Answer: True! The brain has a higher cholesterol content than any other organ. In fact, about 25% of the body’s cholesterol resides within the brain. The brain is very dependent on cholesterol, but its cholesterol metabolism is unique. Because the blood-brain barrier prevents brain cells from taking up cholesterol from the blood, the brain must produce its own cholesterol. The brain’s cholesterol is much more stable than the cholesterol in other organs, but when it breaks down, it is recycled into new cholesterol right in the brain.

6.Humans only use 10% of our brain. T or F

Answer: False. We actually use all of it! We’re even using more than 10 percent when we sleep. Although it’s true that at any given moment all of the brain’s regions are not concurrently firing, brain researchers using imaging technology have shown that, like the body’s muscles, most are continually active over a 24-hour period.

7.Sleep isn’t important for your brain. T or F

Answer: False. Sleep is SO important!
Your body and brain require rest in order to function properly. Judgement, memory, and reaction time can all be impaired when someone does not have enough sleep. This is due to the fact that sleep deprivation kills brain cells. Proper sleep is also essential for memory retention. During sleep, the brain accumulates all the memories from the day.
Feeling tired? Go ahead and yawn. Yawning cools down the brain, research suggests. Sleep deprivation raises brain temperature. Do you suspect you may be experiencing symptoms of a sleep disorder? Click here for more information

8.The brain can feel pain. T or F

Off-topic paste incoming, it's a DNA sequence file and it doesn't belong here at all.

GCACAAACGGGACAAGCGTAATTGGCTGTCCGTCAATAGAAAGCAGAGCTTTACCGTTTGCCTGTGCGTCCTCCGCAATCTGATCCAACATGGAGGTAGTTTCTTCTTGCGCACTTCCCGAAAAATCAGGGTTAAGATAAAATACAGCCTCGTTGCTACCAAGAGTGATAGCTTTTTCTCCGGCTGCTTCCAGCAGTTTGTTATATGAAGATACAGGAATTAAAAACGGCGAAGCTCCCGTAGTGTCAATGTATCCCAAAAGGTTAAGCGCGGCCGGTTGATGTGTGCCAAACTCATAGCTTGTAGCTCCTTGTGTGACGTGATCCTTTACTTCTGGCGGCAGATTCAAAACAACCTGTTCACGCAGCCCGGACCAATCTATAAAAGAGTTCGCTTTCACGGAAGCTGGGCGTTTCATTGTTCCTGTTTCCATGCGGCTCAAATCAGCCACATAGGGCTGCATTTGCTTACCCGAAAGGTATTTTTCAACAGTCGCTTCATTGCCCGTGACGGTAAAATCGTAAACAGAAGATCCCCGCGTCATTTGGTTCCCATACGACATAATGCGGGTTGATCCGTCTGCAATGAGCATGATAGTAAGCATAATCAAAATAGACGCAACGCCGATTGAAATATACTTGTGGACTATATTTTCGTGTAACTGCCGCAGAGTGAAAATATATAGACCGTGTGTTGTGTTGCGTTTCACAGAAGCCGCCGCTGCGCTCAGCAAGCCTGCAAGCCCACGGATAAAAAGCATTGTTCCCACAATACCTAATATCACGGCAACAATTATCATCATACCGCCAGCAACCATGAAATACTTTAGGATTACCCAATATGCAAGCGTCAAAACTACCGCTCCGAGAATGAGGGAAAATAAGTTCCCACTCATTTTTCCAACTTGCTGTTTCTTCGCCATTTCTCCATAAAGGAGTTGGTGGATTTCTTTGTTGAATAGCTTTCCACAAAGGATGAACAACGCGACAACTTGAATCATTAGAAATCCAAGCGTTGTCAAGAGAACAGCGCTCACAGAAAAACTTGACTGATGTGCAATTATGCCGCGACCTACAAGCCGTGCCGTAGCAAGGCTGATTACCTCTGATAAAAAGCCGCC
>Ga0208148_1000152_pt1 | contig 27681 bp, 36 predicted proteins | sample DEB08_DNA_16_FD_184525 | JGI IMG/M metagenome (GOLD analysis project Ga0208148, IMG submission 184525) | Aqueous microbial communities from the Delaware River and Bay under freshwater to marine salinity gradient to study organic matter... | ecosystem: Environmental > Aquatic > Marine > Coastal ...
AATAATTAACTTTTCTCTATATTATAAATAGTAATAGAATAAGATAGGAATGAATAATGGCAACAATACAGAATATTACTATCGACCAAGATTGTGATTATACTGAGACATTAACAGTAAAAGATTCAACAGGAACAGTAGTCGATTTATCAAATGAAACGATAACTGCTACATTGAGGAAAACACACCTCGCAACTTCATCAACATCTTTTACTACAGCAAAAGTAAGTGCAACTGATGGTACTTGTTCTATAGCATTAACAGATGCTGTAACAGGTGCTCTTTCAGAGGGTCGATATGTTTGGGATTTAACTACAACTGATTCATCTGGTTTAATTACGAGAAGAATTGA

ANSWER: False. There are no pain receptors in the brain itself. But the meninges (coverings around the brain), periosteum (coverings on the bones), and the scalp all have pain receptors. Surgery can be done on the brain and technically the brain does not feel that pain.

9.Exercise is just as good for your brain as it is for your body. T or F

ANSWER: True! Aerobic exercise raises your heart rate and increases blood flow to your brain. As your increased breathing pumps more oxygen into your bloodstream, more oxygen is delivered to your brain. This leads to neurogenesis—or the production of neurons—in certain parts of your brain that control memory and thinking. Neurogenesis increases brain volume, and this cognitive reserve is believed to help protect against the effects of dementia.
It has been noted that exercise promotes the production of neurotrophins, leading to greater brain plasticity, and therefore, better memory and learning. In addition to neurotrophins, exercise also results in an increase in neurotransmitters in the brain, specifically serotonin and norepinephrine, which boost information processing and mood.

Whew! That’s a lot of new words and information, right?
Don’t worry about trying to remember all of those scientific words—there is a vocabulary index under the “Resources” tab.

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    Sources: Amen Clinics website: Lifestyle Tips DENT Neurologic Institute, July 22, 2019